Empire abroad is a threat to your liberty at home.
The fundamental characteristics of a growing empire undermine the very foundation of the constitutional system. Empire leads to foreign influence, massive standing armies, higher taxes, and more power centralized in the hands of a few.
And that means a loss of liberty.
George Washington warned us about “the insidious wiles of foreign influence,” in his farewell address. He said, “History and experience prove, that foreign influence is one of the most baneful foes of Republican Government.”
Washington advised taking an impartial approach to foreign affairs. He said excessive partiality for one foreign nation and excessive dislike of another would cause us to only see danger on one side and veil or even cause us to go along with “the arts of influence” of the other.
Washington advised a neutral stance when it comes to foreign countries.
The great rule of conduct for us in regard to foreign nations is in extending our commercial relations, to have with them as little political connection as possible. So far as we have already formed engagements, let them be fulfilled with perfect good faith. Here let us stop. Europe has a set of primary interests which to us have none; or a very remote relation. Hence she must be engaged in frequent controversies, the causes of which are essentially foreign to our concerns. Hence, therefore, it must be unwise in us to implicate ourselves by artificial ties in the ordinary vicissitudes of her politics, or the ordinary combinations and collisions of her friendships or enmities.
We failed to follow Washington’s advice and the U.S. now entangles itself in foreign affairs and wars all over the world. In fact, the U.S. has evolved into a global empire with its fingerprints on every corner of the globe. The U.S. government uses a combination of economic power and military force to impose its will on the world.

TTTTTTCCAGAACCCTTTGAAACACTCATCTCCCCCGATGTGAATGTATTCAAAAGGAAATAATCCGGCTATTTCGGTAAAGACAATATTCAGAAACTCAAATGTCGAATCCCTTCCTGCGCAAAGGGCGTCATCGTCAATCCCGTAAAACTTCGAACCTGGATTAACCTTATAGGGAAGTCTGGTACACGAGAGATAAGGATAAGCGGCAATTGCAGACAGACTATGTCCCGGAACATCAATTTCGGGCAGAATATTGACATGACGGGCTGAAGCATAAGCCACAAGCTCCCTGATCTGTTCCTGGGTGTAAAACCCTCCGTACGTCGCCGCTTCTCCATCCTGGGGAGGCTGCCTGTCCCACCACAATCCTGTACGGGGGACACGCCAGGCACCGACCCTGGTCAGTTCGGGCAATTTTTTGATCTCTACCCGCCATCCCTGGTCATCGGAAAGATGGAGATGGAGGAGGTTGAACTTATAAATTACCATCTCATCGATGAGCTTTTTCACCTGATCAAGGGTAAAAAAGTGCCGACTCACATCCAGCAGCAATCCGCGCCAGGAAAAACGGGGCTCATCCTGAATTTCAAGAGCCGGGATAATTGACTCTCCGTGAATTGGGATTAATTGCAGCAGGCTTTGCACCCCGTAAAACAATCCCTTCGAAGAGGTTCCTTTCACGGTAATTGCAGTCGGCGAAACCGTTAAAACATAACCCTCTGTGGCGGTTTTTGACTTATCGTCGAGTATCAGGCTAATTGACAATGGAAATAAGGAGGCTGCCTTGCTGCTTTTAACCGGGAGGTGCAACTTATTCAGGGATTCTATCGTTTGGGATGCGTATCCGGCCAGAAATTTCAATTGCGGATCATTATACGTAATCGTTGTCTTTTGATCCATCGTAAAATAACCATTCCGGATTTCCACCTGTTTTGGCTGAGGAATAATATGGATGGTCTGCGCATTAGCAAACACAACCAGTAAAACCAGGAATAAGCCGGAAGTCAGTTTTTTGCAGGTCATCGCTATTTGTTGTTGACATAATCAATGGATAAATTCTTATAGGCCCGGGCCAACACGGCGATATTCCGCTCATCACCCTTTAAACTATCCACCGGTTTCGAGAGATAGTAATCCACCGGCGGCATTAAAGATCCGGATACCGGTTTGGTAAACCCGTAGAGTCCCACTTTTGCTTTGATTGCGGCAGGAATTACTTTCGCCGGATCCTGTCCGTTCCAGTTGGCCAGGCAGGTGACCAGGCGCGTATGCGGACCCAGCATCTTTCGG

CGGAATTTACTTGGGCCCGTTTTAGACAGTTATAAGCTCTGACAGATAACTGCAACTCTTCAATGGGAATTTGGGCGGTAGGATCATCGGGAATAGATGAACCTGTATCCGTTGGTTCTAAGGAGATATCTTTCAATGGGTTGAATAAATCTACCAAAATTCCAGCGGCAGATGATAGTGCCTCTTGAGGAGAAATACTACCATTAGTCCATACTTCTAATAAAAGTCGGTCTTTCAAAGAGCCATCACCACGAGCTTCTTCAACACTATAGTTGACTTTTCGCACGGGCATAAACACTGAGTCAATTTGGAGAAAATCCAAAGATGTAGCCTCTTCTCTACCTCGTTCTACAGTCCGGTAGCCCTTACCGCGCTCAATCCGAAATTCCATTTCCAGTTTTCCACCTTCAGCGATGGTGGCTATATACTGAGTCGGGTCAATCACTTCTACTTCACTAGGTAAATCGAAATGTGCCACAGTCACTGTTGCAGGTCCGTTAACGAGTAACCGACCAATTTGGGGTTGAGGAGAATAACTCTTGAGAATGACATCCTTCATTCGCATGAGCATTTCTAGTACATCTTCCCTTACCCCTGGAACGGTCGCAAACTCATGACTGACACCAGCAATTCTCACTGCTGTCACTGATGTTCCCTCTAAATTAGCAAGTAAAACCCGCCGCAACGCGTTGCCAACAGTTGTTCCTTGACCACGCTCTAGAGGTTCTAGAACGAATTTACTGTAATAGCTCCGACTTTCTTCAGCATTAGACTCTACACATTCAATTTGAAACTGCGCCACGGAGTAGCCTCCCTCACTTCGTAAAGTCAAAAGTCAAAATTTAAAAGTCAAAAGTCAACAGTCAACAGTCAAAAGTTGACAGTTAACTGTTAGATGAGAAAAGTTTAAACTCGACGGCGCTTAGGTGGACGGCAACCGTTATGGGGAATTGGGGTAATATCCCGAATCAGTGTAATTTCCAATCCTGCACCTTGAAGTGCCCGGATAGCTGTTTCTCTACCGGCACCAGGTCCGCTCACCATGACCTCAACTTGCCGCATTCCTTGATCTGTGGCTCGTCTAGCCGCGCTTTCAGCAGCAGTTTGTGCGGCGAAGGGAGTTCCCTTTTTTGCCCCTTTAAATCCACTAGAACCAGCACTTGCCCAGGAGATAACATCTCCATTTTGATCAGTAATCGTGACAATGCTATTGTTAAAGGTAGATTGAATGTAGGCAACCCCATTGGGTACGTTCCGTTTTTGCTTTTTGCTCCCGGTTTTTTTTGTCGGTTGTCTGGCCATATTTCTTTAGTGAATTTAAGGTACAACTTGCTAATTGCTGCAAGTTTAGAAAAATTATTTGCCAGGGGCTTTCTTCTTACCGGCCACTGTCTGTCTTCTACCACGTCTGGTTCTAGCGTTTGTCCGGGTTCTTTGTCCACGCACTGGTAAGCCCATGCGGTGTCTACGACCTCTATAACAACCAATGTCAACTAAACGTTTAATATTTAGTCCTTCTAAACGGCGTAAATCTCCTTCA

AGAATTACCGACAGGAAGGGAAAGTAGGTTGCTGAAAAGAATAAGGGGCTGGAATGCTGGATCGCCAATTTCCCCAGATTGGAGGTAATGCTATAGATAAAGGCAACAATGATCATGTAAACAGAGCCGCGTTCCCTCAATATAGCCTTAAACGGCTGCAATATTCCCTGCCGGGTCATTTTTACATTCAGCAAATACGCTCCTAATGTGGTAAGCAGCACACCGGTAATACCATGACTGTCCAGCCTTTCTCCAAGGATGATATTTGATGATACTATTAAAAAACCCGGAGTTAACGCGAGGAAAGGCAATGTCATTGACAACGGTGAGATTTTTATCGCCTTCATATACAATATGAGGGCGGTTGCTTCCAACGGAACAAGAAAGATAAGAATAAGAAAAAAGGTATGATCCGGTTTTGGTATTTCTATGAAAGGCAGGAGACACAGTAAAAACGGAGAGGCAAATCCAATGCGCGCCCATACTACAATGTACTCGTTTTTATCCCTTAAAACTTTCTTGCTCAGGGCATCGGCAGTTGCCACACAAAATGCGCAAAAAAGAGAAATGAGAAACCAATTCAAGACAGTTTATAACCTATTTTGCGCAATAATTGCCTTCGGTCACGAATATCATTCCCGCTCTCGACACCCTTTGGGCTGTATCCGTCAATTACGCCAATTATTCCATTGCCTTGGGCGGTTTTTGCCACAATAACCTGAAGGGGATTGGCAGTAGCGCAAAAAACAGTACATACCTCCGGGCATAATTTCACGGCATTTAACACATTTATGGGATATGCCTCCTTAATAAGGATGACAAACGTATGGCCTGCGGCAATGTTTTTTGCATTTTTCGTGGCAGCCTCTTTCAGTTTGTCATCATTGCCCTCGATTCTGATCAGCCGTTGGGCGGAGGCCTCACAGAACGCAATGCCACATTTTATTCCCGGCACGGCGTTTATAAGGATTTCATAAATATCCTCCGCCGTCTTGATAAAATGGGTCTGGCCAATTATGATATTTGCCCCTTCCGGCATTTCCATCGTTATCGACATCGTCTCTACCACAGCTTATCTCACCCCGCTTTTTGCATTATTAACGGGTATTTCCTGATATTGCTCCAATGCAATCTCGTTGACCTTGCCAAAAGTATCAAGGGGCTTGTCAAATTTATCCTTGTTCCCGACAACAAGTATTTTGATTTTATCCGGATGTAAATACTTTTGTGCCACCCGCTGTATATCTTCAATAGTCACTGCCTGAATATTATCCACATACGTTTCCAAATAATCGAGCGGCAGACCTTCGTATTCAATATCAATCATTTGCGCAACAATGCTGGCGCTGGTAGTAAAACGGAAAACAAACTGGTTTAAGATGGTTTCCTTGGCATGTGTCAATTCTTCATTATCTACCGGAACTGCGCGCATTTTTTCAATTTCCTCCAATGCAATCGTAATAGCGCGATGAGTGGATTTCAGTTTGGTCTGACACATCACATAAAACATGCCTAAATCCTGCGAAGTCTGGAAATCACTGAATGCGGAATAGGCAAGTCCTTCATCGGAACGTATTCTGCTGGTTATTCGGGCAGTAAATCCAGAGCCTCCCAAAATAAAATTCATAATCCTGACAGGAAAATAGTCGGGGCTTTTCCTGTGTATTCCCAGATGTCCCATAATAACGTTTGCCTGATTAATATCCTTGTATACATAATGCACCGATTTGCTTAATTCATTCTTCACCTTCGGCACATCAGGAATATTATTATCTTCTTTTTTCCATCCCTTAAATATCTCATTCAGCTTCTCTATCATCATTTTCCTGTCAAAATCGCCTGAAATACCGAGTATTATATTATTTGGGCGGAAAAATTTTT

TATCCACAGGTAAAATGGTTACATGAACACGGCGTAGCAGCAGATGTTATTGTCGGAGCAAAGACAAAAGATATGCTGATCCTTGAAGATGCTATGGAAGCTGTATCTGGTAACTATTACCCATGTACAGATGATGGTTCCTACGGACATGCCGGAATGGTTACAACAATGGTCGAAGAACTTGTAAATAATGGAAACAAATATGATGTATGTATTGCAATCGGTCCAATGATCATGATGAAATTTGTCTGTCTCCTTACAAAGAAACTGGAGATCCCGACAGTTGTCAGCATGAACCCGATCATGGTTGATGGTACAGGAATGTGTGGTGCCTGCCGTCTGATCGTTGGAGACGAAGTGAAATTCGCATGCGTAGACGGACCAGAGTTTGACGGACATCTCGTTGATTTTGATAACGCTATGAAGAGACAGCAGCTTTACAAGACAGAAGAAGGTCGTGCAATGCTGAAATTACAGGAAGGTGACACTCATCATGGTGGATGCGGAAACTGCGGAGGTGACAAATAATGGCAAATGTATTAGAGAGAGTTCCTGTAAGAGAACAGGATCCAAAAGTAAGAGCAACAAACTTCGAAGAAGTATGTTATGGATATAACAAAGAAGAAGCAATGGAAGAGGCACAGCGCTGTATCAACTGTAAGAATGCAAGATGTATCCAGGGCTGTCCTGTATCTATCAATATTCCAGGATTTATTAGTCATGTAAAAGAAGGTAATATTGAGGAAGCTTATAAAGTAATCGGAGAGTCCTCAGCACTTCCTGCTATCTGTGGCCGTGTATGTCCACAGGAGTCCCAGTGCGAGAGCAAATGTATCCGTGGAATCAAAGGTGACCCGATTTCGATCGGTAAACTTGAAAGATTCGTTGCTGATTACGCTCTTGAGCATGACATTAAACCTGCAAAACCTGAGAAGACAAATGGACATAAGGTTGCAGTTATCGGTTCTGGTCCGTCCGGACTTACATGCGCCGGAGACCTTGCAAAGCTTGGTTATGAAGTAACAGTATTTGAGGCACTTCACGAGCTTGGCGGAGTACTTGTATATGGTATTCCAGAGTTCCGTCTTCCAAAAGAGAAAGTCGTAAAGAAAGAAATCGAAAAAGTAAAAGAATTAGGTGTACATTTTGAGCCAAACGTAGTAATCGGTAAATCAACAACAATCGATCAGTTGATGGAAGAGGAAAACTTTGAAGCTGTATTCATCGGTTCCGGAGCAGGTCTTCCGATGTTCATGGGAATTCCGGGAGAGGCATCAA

That’s what an empire does.
The problem is that maintaining an empire exacts tremendous costs in blood, treasure, and moral capital. Eventually, the costs become too much to bear and the empire collapses.
In a letter to Marquis de Lafayette, Benjamin Franklin warned about what happens when countries pursue empire.
“Empires, by Pride & Folly & Extravagance, ruin themselves like Individuals.”
In his seventh Fabius letter, John Dickinson sounded a similar warning, writing about “the thirst of empire.”
“This is a vice, that ever has been, and from the nature of things, ever must be, fatal to republican forms of government.”
As the states were considering ratification of the Constitution, Patrick Henry worried that “consolidation” would lead to empire.
By consolidation, Henry meant the centralization of power in a monolithic national government. He warned, “Consolidation must end in the destruction of our liberties.”
In a speech at the Virginia Ratifying Convention on June 5, 1778, Henry hammered this point home. His primary fear was that the states would transition from a decentralized, voluntary confederation into a consolidated empire as the result of expanding federal power, a permanent standing army, and a strong executive branch.